Statements above are the result of works performed solely by my AI providers.
I take no responsibility for any damages or injuries of any kind that may result.

RE: Flow of fluid from one tank to another under gravity

(OP)
Thank you for your comments I really appreciate the replies. I will generate a sketch for you all this weekend, apologies in the delay.

Thanks

P

RE: Flow of fluid from one tank to another under gravity

Just don't ask for it by Monday morning. smile

Statements above are the result of works performed solely by my AI providers.
I take no responsibility for any damages or injuries of any kind that may result.

RE: Flow of fluid from one tank to another under gravity

(OP)
Hello apologies for the delay, please see a sketch attached. It should illustrate the total pipe length and the total fall etc.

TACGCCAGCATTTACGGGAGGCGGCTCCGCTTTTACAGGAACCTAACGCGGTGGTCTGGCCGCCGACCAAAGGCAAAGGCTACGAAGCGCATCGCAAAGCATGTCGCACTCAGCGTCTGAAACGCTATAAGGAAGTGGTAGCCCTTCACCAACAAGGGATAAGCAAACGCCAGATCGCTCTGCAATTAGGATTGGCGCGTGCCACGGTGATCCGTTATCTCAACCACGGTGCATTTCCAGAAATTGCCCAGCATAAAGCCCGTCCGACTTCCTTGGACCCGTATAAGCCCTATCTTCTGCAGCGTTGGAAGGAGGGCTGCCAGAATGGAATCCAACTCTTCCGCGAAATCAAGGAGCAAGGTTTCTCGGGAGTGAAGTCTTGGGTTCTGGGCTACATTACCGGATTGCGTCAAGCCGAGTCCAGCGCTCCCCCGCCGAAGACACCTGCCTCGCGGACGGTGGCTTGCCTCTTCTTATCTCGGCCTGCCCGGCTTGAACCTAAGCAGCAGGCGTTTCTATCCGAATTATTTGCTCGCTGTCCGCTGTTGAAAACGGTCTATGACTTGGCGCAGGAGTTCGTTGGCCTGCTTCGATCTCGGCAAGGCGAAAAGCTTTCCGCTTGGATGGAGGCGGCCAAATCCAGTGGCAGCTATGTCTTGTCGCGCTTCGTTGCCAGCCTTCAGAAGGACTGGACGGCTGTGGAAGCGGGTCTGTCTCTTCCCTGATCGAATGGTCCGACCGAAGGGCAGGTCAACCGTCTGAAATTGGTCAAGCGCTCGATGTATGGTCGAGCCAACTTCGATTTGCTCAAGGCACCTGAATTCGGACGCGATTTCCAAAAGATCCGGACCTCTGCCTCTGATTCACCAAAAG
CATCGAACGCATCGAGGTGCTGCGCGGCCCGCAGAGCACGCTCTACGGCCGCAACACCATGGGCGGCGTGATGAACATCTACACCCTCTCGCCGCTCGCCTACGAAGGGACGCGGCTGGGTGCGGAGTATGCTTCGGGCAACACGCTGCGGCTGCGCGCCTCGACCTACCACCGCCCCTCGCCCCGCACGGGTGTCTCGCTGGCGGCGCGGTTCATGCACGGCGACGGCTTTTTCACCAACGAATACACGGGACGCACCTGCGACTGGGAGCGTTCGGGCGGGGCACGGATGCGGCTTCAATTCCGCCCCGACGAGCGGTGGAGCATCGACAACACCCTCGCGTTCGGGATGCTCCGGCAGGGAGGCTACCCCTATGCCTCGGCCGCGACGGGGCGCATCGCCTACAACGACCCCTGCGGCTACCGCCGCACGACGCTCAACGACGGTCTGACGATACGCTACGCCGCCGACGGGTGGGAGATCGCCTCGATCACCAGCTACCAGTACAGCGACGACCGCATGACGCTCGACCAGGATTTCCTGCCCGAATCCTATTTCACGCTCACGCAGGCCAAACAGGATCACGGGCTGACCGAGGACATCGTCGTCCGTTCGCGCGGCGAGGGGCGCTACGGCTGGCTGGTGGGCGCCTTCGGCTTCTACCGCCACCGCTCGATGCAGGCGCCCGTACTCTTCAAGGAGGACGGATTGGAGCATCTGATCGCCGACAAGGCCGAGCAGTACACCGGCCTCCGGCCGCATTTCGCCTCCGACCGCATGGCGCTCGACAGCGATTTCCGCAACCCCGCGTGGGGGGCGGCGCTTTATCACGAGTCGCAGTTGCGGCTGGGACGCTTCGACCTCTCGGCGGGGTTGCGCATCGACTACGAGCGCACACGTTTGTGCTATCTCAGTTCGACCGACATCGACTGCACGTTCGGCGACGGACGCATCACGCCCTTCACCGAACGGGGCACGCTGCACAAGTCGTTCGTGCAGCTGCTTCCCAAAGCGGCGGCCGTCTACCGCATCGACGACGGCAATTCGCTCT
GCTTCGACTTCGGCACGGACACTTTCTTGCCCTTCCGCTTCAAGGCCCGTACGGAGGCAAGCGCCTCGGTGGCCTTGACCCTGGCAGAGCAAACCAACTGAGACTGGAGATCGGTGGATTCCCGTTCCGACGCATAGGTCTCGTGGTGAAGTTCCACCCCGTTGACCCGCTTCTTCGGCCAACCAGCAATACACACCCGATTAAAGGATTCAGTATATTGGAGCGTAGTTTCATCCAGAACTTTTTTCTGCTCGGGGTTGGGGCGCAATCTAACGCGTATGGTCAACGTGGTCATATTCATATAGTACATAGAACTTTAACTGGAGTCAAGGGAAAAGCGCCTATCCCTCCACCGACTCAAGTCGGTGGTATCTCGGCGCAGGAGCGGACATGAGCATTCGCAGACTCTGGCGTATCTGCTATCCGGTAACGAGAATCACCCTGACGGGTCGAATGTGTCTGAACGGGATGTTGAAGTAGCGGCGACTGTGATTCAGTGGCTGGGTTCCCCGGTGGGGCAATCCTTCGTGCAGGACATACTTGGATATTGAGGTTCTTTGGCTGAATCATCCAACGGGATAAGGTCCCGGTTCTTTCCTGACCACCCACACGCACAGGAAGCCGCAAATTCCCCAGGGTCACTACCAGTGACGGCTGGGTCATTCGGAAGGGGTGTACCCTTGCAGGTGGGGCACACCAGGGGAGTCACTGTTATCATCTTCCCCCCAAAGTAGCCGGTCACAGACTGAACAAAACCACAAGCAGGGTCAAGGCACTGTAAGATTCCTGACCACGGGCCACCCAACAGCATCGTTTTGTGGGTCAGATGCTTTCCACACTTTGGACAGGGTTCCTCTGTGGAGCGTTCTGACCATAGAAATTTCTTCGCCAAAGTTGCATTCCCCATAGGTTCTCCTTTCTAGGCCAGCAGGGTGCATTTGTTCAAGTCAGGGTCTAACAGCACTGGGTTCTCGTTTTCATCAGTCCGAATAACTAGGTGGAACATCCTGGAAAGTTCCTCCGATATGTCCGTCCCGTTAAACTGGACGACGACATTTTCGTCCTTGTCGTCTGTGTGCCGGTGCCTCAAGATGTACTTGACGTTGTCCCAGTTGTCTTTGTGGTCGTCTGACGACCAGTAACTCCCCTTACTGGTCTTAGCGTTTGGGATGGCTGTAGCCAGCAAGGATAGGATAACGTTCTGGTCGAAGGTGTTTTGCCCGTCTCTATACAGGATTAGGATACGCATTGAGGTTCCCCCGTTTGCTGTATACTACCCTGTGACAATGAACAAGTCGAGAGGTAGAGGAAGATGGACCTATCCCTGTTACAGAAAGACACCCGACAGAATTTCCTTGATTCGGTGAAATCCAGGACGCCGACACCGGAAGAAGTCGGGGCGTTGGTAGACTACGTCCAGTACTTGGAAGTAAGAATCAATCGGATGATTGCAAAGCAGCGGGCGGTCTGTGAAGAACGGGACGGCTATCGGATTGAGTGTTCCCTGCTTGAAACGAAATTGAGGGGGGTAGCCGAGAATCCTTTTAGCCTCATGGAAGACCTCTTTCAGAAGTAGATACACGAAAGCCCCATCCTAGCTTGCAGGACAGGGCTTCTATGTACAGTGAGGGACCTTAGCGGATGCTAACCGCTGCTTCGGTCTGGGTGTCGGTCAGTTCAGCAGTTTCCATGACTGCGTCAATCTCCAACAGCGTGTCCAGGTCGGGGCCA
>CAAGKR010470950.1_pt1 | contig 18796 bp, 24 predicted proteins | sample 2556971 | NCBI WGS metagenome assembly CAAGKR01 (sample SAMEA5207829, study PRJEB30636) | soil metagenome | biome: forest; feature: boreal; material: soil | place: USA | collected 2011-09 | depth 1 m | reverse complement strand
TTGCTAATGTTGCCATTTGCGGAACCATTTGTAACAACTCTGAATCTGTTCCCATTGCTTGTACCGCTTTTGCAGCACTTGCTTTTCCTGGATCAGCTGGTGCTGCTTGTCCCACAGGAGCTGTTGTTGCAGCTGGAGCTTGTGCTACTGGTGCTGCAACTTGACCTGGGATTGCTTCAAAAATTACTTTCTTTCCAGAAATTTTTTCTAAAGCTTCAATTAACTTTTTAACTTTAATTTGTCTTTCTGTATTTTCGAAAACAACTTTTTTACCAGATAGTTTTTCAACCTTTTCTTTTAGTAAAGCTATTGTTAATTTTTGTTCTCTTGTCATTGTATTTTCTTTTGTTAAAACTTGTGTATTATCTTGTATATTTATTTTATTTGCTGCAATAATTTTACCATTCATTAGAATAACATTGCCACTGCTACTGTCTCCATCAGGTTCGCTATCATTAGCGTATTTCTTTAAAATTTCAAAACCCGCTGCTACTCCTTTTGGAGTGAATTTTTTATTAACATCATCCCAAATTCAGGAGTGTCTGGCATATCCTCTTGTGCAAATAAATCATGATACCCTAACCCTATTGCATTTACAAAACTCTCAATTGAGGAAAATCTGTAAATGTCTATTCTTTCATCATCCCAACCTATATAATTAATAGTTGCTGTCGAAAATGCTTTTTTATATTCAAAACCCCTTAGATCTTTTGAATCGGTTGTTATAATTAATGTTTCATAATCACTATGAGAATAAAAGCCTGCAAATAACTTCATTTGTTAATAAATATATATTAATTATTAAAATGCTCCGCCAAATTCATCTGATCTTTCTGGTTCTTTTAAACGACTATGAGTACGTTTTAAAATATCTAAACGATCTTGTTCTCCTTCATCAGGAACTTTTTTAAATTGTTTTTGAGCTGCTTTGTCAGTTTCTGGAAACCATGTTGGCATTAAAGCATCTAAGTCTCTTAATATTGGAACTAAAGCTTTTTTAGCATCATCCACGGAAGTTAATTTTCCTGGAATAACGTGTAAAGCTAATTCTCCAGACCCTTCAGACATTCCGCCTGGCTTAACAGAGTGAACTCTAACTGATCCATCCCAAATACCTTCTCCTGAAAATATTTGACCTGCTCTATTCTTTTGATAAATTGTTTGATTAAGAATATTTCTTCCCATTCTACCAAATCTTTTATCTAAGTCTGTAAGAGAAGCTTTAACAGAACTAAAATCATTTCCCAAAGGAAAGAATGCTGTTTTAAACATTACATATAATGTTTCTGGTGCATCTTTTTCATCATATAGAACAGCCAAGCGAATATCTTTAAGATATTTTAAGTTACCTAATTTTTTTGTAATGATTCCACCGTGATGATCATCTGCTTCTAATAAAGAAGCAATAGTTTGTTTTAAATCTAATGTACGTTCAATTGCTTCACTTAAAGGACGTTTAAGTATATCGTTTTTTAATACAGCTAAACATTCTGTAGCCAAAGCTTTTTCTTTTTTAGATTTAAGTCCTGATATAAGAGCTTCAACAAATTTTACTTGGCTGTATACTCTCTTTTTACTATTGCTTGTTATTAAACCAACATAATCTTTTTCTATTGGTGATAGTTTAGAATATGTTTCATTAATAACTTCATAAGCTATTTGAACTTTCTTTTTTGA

Can someone please advise me on the formulas to work out the gravitational flow of diesel through pipe work. I have found info relating to the Hazen-Williams equation but it says it only relates to water.

Again any advise would be much appreciated

P

RE: Flow of fluid from one tank to another under gravity

That bottom U bend is a really bad idea.

The problem you have is that at rest, that will be full of water, or assume it will be if the overflow has ever been in use.

Then your top tank starts to overflow. To start with there will be water not filling the pipe so you don't flush out the air in those vertical legs. The air is trying to go in the opposite direction to the water as the pipe fills. This is difficult and can cause extra flow resistance and maybe even prevent flow in the pipe and all the time your overflow isn't working and the level in the tank is going up.

You really want to have your overflow on a continuous fall all the way into the top of the bottom tank.

If your top tank has a lot of free board over the overflow it might work, but there will be a risk it won't.

Remember - More details = better answers
Also: If you get a response it's polite to respond to it.

RE: Flow of fluid from one tank to another under gravity

(OP)
Hello thanks for your response, this had been something I wondered.